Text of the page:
Note: this is part of some code I’m writing for a research project, so don’t worry about such insanity somehow floating into actual production code .
I’ve been recently working on a project wherein, for various reasons, I have been needing to type-check and evaluate dynamically generated OCaml code at runtime (and possibly even let that generated code interact with modules in the host context). By looking at the code of the native toplevel and with some help from the compiler-libs, I have managed to do this ! (hint, it involves using the compiler to compile the code down to a library, and then dynamically linking it to the current executable).
For the purposes of this post, the exact implementation with which I have done this is probably not that important, but we can summarise the high level interface to this dynamic execution capabilities with the following signature:
type env val raw_parse_str: string -> Parsetree.structure (** [raw_parse_str txt] uses the OCaml compiler to parse a given string into structure AST. *) val raw_parse_expr_str: string -> Parsetree.expression (** [raw_parse_expr_str txt] uses the OCaml compiler to parse a given string into expression AST. *) val initial_env: unit -> env (** [initial_env ()] returns an initial OCaml typing environment, preloaded with the OCaml stdlib. *) val dyn_load_definition_as_module: env -> mod_name:string -> ast:Parsetree.structure -> env (** [dyn_load_definition_as_module env ~mod_name ~ast] compiles and dynamically loads/evaluates the AST [ast] under the module name [mod_name], returning an updated [env] *) val eval_expr: env -> Parsetree.expression -> 'a (** [eval_expr env expr] compiles and evaluates the expression [expr] and returns the value. NOTE: The return type of this function is 'a (any type at all). You must explicitly annotate the return type at any call site, otherwise be prepared for possible memory corruption. *)
If people are interested, I can also share the implementation of this module, but for now, it’s not that relevant.
For context, in my application, I have expressions that roughly follow the following structure:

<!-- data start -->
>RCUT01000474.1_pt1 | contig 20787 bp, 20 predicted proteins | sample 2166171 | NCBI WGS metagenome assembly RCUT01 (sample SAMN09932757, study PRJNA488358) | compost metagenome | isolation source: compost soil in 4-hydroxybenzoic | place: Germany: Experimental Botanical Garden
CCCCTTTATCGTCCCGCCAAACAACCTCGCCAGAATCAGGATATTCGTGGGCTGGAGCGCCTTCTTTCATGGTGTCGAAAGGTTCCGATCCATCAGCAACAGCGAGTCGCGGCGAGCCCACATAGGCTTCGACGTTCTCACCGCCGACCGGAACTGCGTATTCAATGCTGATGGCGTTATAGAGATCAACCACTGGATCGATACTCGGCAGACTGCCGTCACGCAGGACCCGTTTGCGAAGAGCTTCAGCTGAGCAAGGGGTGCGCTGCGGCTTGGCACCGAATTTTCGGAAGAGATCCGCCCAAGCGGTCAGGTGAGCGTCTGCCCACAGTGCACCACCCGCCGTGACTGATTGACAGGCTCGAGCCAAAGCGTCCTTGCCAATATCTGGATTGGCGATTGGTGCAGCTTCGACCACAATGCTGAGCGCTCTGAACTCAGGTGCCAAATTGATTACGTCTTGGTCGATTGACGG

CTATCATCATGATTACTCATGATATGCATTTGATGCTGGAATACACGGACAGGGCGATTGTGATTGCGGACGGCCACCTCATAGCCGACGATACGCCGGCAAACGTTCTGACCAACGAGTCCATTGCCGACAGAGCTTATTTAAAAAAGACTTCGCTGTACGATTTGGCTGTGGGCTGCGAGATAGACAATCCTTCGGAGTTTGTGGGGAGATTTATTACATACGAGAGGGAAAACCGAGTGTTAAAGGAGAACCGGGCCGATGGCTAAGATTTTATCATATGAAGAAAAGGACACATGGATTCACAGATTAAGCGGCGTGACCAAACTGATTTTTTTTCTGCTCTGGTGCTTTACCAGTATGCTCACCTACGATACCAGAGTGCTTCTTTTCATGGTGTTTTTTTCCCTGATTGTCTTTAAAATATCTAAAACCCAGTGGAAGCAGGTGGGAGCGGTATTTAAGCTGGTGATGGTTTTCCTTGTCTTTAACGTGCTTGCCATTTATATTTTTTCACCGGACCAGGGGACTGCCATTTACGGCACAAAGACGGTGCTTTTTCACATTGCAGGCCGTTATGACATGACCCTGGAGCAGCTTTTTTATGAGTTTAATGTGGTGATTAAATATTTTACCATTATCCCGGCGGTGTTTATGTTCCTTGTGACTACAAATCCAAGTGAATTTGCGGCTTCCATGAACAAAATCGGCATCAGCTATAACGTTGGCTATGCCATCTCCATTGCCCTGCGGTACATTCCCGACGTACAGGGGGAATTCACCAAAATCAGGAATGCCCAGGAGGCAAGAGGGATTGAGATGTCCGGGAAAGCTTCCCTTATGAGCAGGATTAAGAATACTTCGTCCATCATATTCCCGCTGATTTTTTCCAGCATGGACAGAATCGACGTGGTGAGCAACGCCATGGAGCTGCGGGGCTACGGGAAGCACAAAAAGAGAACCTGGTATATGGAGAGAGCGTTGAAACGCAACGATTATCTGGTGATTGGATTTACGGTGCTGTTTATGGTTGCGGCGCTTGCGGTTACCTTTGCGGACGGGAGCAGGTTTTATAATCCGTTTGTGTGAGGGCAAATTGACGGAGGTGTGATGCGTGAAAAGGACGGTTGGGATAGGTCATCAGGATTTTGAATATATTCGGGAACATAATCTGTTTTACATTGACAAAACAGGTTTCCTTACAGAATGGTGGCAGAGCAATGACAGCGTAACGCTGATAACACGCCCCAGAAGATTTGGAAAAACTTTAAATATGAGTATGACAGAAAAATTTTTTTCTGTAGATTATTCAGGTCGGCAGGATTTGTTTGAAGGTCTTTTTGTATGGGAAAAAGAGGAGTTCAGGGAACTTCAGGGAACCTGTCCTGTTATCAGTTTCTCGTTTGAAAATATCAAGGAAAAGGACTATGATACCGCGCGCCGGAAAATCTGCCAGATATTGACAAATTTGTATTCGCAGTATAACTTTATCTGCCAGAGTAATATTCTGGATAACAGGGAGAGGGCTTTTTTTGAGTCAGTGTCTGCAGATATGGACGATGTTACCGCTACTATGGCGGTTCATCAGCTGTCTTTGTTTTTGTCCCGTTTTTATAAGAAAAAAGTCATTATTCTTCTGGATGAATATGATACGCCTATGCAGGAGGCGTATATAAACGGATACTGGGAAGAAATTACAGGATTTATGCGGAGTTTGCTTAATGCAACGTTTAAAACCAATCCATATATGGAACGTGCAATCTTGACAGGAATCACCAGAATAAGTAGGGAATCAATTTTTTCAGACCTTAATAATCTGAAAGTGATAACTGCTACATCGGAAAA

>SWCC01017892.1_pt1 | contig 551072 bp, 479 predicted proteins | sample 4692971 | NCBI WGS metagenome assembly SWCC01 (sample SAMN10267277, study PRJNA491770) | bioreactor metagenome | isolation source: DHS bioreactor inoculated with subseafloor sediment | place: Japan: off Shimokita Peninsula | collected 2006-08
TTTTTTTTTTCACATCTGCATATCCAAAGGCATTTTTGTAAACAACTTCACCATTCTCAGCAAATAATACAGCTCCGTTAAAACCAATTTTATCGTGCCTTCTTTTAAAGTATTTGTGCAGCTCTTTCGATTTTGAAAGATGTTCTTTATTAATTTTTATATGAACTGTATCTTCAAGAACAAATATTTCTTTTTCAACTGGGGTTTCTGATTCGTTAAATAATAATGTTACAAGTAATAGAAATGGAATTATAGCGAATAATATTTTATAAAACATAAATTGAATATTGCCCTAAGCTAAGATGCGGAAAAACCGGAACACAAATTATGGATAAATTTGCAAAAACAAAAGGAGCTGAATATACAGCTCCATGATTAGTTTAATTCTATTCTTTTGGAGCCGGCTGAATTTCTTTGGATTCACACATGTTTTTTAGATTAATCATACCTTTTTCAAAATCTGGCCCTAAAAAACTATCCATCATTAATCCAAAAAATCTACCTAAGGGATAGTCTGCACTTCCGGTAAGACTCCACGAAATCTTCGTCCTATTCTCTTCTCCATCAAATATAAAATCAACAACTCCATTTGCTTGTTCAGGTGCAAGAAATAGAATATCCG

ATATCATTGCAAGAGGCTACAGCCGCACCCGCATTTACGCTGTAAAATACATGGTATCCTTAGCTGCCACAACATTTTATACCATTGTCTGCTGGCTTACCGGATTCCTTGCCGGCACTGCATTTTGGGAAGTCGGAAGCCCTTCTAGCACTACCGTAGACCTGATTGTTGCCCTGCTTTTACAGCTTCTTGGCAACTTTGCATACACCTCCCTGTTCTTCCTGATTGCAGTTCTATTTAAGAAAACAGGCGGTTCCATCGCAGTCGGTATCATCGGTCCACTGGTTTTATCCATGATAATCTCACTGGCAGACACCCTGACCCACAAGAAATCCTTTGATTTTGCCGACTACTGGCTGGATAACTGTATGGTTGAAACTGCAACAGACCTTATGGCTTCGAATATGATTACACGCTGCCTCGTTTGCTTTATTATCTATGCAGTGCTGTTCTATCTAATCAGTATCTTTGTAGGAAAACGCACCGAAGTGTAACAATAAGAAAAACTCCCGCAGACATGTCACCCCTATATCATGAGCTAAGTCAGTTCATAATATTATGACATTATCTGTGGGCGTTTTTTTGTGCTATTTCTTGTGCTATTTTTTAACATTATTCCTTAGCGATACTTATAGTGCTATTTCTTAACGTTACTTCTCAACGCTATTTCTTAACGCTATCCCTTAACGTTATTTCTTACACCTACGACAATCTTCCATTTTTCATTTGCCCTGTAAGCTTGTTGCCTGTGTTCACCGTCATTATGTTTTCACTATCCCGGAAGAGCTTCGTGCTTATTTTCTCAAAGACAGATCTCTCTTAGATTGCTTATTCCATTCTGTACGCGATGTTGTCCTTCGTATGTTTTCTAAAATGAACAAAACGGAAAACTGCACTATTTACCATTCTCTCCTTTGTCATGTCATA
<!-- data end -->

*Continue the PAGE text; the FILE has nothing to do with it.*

type expr = [ `App of string * expr list | `Int of int | `Var of string ]
Each such reified term represents a particular test returning a boolean value, and may contain free variables that are only in scope within the context of a larger expression. For each such expression, I map it to an OCaml ast, include it within a larger expression with the appropriate variables, and evaluate the resulting AST using the library above to retrieve the boolean result:
(* initial test *) let test = `App ("=", [`App ("Array.length", [`Var "a"]); `Var "i"]) (* surrounding context *) let ctx = let a = [| 1; 2; 3; 4 |] in let i = 10 in (??) (* resulting OCaml expression *) let a = [| 1; 2; 3; 4 |] in let i = 10 in Array.length a = i
This actually works quite well and reliably for the most part, save for one small problem: each evaulation involves running the compiler to build a library, and importantly dynamically linking it into the current executable. After several thousand or more evaluations, the dynamic linking seems to fail, I’m guessing because the kernel just gave up and wasn’t written expecting programs to dynamically load so many libraries.
I have found a (hacky) solution.
Because my expression language is a small subset of OCaml, I can generate a bespoke expression interpreter for a given evaluation context as follows (note how the evaluation of variables are deferred to an environment object passed in):
let eval = fun env expr -> let rec eval_expr env : _ -> Wrap.wrap = function[@warning "-8"] | `Var "a" -> MkWrap (env#a) | `Var "i" -> MkWrap (env#i) | `App ("Array.length", [ls]) -> MkWrap (Array.length (Wrap.unwrap (eval_expr env ls))) | `App ("+", [l; r]) -> MkWrap ((Wrap.unwrap (eval_expr env l)) + (Wrap.unwrap (eval_expr env r))) | `App ("=", [l; r]) -> MkWrap ((Wrap.unwrap (eval_expr env l)) = (Wrap.unwrap (eval_expr env r))) | `Int i -> MkWrap i in (Wrap.unwrap @@ eval_expr env expr : bool)
Wrap.unwrap are a module defined as follows:
module Wrap = struct type wrap = MkWrap : 'a -> wrap let unwrap (MkWrap a) = Obj.magic a end
I can then combine this with the outer specification to get a self-contained expression that I only need to compile once, but can be used to test as many reified computations as I want:
fun expr -> let a = [| 1; 2; 3; 4 |] in let i = 10 in eval (object method a = a method i = i end) expr
Running this actually seems to work exactly as I expect (the expressions I generate are guaranteed to be well-typeable? by construction).
So, my question for the OCaml community is: is this legal/defined behaviour? (assuming my expressions are well typed, and no other shenanigans are in play)
Of course, no one should actually use this in production code, but it’s a fun little trick I suppose